Netbooks are great – well, I think they are – but nobody's ever accused them of being fast in the gaming graphics department, largely down to the common usage of Intel Graphics Media Accelerator GPUs. However, a new package promises to give gamers' netbooks a bit of a boost.
A new tool by Vladimir Plenskiy called GMABooster
– via jkOnTheRun
– promises to unlock the hidden performance of your Intel GMA950 graphics chip on the common 945GM/GME/GMS/GSE and 943/940GML/GU chipsets, without draining your battery too quickly.
The application works by changing the clock speed of the ultra-low voltage version installed into netbooks of 133/166MHz to the standard desktop speed of 400MHz. As the graphics chip is designed
for these speeds, there's little or no risk of anything crashing or overheating – at least, according to the developer.
The application only affects the clock speed, and doesn't change the voltage level – meaning that battery life and heat output shouldn't be affected too much. Ben over at UMPCPortal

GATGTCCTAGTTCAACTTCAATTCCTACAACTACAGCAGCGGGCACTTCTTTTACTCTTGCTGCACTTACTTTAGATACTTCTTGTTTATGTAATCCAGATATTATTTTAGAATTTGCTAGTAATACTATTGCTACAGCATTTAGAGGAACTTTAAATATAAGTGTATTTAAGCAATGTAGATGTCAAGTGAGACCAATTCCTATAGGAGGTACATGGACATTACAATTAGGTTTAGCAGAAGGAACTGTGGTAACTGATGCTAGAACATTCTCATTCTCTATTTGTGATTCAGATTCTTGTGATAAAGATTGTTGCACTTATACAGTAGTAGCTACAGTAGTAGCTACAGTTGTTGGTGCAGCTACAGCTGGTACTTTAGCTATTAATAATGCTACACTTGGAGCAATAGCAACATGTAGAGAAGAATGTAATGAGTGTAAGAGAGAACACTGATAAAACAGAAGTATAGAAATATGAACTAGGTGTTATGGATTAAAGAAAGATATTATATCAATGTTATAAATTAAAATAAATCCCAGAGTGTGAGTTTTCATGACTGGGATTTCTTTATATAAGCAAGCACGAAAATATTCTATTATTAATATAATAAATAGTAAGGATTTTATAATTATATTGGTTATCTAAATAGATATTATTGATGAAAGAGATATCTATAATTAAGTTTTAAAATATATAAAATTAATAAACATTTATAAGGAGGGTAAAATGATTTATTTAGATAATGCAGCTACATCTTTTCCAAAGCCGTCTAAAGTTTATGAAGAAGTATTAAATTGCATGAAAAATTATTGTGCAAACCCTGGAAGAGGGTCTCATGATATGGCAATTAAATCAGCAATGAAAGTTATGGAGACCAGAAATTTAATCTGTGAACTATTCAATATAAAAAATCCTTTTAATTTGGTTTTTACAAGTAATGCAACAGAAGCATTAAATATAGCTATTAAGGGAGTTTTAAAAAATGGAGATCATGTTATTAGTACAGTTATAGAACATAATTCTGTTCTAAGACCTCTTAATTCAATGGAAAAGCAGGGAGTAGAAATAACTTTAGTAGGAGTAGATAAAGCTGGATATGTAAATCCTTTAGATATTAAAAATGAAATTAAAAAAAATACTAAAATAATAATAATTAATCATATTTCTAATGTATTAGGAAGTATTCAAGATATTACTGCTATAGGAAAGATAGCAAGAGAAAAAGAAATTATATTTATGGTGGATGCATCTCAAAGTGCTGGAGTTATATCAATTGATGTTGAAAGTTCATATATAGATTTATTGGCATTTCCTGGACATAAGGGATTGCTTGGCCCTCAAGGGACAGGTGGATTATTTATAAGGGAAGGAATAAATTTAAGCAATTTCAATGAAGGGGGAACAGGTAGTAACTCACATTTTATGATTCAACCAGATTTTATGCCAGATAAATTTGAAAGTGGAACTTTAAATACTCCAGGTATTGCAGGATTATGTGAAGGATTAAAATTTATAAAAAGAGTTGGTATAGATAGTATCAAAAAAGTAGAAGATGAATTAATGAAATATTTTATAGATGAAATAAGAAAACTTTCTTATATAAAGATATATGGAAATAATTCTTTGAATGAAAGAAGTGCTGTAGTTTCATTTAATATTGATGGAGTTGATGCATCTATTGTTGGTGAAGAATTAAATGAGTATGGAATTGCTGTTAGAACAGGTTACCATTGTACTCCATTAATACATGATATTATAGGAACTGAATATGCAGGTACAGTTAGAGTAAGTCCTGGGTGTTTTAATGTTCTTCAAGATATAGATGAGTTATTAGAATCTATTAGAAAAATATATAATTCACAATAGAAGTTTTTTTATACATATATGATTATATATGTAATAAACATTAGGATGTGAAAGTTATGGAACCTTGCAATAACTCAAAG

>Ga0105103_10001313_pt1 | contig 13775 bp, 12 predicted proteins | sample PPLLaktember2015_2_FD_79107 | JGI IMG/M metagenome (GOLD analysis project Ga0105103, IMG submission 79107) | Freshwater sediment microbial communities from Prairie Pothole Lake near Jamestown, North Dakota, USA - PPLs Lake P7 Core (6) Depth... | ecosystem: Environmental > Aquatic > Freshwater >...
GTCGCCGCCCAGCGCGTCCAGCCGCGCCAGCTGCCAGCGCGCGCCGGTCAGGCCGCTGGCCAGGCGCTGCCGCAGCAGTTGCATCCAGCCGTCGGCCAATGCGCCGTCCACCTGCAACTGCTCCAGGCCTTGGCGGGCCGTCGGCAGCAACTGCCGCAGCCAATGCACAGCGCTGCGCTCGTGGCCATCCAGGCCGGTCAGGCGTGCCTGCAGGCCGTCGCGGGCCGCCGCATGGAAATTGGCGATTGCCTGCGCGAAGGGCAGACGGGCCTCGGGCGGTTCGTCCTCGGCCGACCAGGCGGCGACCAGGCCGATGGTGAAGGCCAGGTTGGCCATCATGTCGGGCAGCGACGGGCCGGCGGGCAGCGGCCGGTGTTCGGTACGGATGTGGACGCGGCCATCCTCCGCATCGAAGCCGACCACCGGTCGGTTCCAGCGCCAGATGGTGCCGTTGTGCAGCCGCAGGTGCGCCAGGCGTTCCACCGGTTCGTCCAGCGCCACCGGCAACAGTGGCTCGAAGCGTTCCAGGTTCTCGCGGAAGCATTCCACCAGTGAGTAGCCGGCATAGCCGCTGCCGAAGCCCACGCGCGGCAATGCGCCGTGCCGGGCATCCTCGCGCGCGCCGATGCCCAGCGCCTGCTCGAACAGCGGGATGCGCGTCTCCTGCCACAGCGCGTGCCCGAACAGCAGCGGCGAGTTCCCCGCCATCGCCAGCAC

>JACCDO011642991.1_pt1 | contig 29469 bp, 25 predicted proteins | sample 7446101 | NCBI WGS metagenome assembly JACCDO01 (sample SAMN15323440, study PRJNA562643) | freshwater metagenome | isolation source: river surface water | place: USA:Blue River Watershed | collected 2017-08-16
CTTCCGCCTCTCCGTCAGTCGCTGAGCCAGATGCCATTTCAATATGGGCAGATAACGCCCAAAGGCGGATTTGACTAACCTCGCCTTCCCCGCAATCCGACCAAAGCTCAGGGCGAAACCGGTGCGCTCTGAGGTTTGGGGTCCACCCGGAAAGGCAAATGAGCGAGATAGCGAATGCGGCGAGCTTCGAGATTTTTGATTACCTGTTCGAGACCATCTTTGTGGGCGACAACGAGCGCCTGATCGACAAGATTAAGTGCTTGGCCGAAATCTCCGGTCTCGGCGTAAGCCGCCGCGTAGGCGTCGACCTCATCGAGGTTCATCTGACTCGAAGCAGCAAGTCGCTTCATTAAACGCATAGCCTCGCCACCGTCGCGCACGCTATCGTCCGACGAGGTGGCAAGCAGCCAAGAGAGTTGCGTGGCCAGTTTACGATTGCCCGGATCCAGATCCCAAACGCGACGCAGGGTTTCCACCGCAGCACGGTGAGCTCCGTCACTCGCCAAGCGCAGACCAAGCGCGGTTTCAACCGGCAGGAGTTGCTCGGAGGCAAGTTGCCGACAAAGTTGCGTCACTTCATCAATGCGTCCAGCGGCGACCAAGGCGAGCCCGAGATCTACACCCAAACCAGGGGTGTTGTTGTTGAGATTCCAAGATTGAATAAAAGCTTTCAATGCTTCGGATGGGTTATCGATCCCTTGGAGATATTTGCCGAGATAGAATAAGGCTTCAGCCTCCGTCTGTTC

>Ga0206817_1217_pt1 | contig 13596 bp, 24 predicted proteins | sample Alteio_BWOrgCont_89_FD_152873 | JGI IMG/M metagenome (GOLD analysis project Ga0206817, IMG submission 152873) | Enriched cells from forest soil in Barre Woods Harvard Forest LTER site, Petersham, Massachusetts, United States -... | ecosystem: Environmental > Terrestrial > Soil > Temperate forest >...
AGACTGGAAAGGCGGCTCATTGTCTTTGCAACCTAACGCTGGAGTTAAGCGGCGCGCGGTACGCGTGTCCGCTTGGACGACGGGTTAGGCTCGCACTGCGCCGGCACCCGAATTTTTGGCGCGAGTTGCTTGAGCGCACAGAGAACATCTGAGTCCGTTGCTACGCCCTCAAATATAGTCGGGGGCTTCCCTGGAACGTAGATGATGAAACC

ran some tests on two netbooks – the HP Mini 1000 and the Sony Vaio UX180 – and reported a increase in Crystal Mark scores of around 22 percent.
The application is available for both Linux and Windows – and even MacOS X if you've created yourself a little portable hackintosh – and is described by Plenskiy as “donorware
.” Although it's freely to download, the software will stop working after a week – with nothing to stop you re-downloading it and re-installing it should you so choose – unless you donate and receive a serial number.
Even with the GMABooster tool, you're unlikely to be playing Crysis
on your netbook, but it's still a pretty clever hack to squeeze that little bit extra performance out of the miniature marvels.
Tempted to give GMABooster a go on your own netbook, or is overclocking a device that is designed for portability over power perfectly pointless? Share your thoughts over in the forums